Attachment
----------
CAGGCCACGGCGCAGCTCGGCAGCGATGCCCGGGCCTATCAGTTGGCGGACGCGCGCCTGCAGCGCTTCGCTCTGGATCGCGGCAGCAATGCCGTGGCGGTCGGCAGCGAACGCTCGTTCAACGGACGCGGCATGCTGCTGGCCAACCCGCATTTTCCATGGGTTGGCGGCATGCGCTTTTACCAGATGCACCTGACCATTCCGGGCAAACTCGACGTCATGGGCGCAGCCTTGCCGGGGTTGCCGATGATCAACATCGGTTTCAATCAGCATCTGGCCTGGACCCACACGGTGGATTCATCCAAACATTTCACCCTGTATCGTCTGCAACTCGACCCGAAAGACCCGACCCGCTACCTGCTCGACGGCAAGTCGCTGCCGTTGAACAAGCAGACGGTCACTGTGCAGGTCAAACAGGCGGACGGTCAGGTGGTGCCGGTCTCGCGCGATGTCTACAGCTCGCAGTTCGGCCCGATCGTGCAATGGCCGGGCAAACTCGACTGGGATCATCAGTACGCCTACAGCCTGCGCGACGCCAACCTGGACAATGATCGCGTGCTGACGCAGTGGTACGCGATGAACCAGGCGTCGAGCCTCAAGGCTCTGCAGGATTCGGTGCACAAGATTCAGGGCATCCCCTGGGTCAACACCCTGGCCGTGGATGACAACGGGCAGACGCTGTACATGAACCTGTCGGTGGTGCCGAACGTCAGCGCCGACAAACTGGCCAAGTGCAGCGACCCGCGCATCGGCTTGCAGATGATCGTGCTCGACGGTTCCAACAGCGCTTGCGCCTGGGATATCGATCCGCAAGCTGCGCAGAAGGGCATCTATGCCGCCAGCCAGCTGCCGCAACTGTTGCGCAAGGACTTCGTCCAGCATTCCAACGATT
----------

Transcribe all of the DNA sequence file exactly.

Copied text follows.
CAGGCCACGGCGCAGCTCGGCAGCGATGCCCGGGCCTATCAGTTGGCGGACGCGCGCCTGCAGCGCTTCGCTCTGGATCGCGGCAGCAATGCCGTGGCGGTCGGCAGCGAACGCTCGTTCAACGGACGCGGCATGCTGCTGGCCAACCCGCATTTTCCATGGGTTGGCGGCATGCGCTTTTACCAGATGCACCTGACCATTCCGGGCAAACTCGACGTCATGGGCGCAGCCTTGCCGGGGTTGCCGATGATCAACATCGGTTTCAATCAGCATCTGGCCTGGACCCACACGGTGGATTCATCCAAACATTTCACCCTGTATCGTCTGCAACTCGACCCGAAAGACCCGACCCGCTACCTGCTCGACGGCAAGTCGCTGCCGTTGAACAAGCAGACGGTCACTGTGCAGGTCAAACAGGCGGACGGTCAGGTGGTGCCGGTCTCGCGCGATGTCTACAGCTCGCAGTTCGGCCCGATCGTGCAATGGCCGGGCAAACTCGACTGGGATCATCAGTACGCCTACAGCCTGCGCGACGCCAACCTGGACAATGATCGCGTGCTGACGCAGTGGTACGCGATGAACCAGGCGTCGAGCCTCAAGGCTCTGCAGGATTCGGTGCACAAGATTCAGGGCATCCCCTGGGTCAACACCCTGGCCGTGGATGACAACGGGCAGACGCTGTACATGAACCTGTCGGTGGTGCCGAACGTCAGCGCCGACAAACTGGCCAAGTGCAGCGACCCGCGCATCGGCTTGCAGATGATCGTGCTCGACGGTTCCAACAGCGCTTGCGCCTGGGATATCGATCCGCAAGCTGCGCAGAAGGGCATCTATGCCGCCAGCCAGCTGCCGCAACTGTTGCGCAAGGACTTCGTCCAGCATTCCAACGATT